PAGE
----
The Hamas government has begun imposing new restrictions on residents of the Gaza Strip, forcing them to apply for exit permits to enter Israel or the West Bank.
The Ministry of Interior issued a statement on February 27 insisting that all Gaza residents wishing to leave the Strip through the Erez Crossing with Israel submit an application to the Interior Ministry in advance.
Hamas’s decision came a day after Defense Minister Ehud Barak ordered the closing of the commercial Kerem Shalom crossing following the firing of a Grad rocket from Gaza at the city of Ashkelon. The passage of residents through Erez was limited by Israel to humanitarian cases only and to Gazans whose have registered addresses in the West Bank.
The crossing was expected to reopen Monday.
According to Israel’s Foreign Ministry, 5,219 citizens crossed into Israel through the Erez crossing during the month of January, and 120 permits are given to Gaza businessmen on a daily basis.
The Palestinian Center for Human Rights, a Gaza-based watchdog, expressed “grave concerns” regarding the new Hamas procedures.
“This decision increases the suffering of the already limited groups of people who are permitted to travel via the crossing by the Israeli forces,” read a statement published by the group.
Since Israel usually issues entry permits for Gaza residents on the day of travel, Hamas’s new restriction would gravely impede their ability to leave the Strip, PCHR said.
Human rights organizations in Gaza told The Times of Israel that they were not informed by the government in Gaza about the reasons for the decision.
Khalil Abu-Shammala, director of the local human rights organization A-Dameer, said that in the past individuals were prevented by Hamas from leaving the Gaza Strip on suspicion of maintaining ties with the Israeli intelligence.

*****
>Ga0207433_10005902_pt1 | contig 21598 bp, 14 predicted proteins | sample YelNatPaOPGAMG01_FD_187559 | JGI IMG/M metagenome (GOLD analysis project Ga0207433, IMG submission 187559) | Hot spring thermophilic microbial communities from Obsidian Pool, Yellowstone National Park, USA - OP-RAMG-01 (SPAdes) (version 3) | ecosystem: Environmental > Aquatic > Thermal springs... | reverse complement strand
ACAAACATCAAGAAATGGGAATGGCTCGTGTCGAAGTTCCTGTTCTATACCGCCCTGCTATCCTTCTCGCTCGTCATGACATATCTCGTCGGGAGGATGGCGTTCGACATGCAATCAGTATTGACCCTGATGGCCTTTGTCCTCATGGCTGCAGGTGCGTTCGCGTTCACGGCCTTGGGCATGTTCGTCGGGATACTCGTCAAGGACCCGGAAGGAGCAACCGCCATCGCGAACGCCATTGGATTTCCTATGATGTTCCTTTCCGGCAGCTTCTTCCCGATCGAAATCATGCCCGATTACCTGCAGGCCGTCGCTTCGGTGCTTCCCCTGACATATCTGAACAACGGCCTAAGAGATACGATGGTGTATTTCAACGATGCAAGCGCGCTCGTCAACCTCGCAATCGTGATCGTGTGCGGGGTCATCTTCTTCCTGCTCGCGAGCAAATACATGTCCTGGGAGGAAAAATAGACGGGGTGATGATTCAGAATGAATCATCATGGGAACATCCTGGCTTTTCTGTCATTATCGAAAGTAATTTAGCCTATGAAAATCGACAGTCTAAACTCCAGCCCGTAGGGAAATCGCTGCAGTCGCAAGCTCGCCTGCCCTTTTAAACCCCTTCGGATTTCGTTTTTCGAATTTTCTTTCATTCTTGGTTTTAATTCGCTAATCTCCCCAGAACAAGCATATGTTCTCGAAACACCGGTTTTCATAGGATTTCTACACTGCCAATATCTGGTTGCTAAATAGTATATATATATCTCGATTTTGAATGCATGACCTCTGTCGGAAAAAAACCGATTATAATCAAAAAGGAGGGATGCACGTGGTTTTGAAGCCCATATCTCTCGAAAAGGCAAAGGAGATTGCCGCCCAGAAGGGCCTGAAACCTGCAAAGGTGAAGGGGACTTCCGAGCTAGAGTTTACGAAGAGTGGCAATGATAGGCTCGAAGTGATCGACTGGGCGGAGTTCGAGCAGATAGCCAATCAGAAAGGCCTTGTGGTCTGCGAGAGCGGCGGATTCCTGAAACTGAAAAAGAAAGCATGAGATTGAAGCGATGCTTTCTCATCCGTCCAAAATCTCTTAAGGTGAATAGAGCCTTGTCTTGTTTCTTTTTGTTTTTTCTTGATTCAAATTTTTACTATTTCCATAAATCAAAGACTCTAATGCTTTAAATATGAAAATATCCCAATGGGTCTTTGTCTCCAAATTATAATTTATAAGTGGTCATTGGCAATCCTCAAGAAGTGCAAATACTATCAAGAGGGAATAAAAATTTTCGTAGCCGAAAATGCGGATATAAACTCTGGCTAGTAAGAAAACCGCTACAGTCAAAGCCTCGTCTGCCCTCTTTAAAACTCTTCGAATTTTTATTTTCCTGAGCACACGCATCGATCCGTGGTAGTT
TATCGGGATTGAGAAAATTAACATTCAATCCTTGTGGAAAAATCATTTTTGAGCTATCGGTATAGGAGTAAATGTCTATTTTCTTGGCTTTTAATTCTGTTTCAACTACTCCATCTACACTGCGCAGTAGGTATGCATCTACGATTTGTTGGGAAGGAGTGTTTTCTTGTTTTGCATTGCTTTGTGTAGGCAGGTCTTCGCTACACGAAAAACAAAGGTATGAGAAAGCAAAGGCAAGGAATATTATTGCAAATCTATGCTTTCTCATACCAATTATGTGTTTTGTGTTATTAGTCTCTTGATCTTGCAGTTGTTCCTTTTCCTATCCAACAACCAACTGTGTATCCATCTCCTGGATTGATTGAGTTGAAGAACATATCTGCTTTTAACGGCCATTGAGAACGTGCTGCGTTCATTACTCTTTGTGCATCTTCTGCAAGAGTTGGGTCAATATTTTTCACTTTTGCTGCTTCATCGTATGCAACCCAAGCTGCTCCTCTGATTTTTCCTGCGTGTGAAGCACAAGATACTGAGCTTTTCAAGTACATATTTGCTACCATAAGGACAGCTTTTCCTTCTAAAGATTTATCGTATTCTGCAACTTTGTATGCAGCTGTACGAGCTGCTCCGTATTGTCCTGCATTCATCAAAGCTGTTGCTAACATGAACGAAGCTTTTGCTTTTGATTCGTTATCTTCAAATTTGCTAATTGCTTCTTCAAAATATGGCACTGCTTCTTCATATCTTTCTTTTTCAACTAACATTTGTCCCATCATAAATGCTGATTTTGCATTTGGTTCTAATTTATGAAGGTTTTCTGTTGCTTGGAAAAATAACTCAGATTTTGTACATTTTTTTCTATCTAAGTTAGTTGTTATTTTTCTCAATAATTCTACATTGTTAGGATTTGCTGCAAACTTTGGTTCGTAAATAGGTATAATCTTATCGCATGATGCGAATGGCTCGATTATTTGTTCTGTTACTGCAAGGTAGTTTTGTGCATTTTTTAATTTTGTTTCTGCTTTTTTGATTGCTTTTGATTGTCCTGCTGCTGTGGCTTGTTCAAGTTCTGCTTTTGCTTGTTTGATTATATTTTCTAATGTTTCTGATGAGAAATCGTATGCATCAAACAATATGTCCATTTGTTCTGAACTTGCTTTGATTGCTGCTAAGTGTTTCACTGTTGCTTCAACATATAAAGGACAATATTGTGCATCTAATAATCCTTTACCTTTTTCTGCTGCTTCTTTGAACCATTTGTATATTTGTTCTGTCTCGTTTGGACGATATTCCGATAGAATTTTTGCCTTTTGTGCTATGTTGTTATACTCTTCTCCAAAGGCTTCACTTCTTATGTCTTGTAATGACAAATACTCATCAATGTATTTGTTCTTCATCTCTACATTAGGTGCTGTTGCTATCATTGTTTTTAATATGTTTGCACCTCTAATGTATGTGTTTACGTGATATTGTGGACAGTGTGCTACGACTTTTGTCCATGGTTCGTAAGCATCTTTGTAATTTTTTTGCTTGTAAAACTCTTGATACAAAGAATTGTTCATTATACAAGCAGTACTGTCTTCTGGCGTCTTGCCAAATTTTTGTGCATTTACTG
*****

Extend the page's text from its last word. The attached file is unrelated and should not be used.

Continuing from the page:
“Most decisions of this kind have a security pretext,” Abu-Shammala said, noting that Hamas has also prevented members of Fatah from leaving Gaza as a punitive measure. Just last week, he said, Hamas prevented Fatah Central Committee member Amal Hamad from leaving the Gaza Strip and traveling to the West Bank.
This was not the first time Hamas has tried to implement this measure, said Sari Bashi, director of Gisha, an Israeli NGO dealing with Palestinian freedom of movement. A year and a half ago Hamas tried to impose a travel restriction, but popular protests forced the government to back down.
Ali Abu-Shahla, a Gaza-based businessman who travels to Israel every two to three weeks, said that according to his understanding, the new decision does not apply to merchants who frequent the Erez Crossing on a regular basis.
“This only applies to people who leave on a one-time basis, like the sick who need treatment,” he told The Times of Israel. Abu-Shahla said that under Israeli regulations, merchants leaving Gaza must inform the PA ministry for civil affairs two days before the intended date of travel and gain Israeli approval to exit the Strip.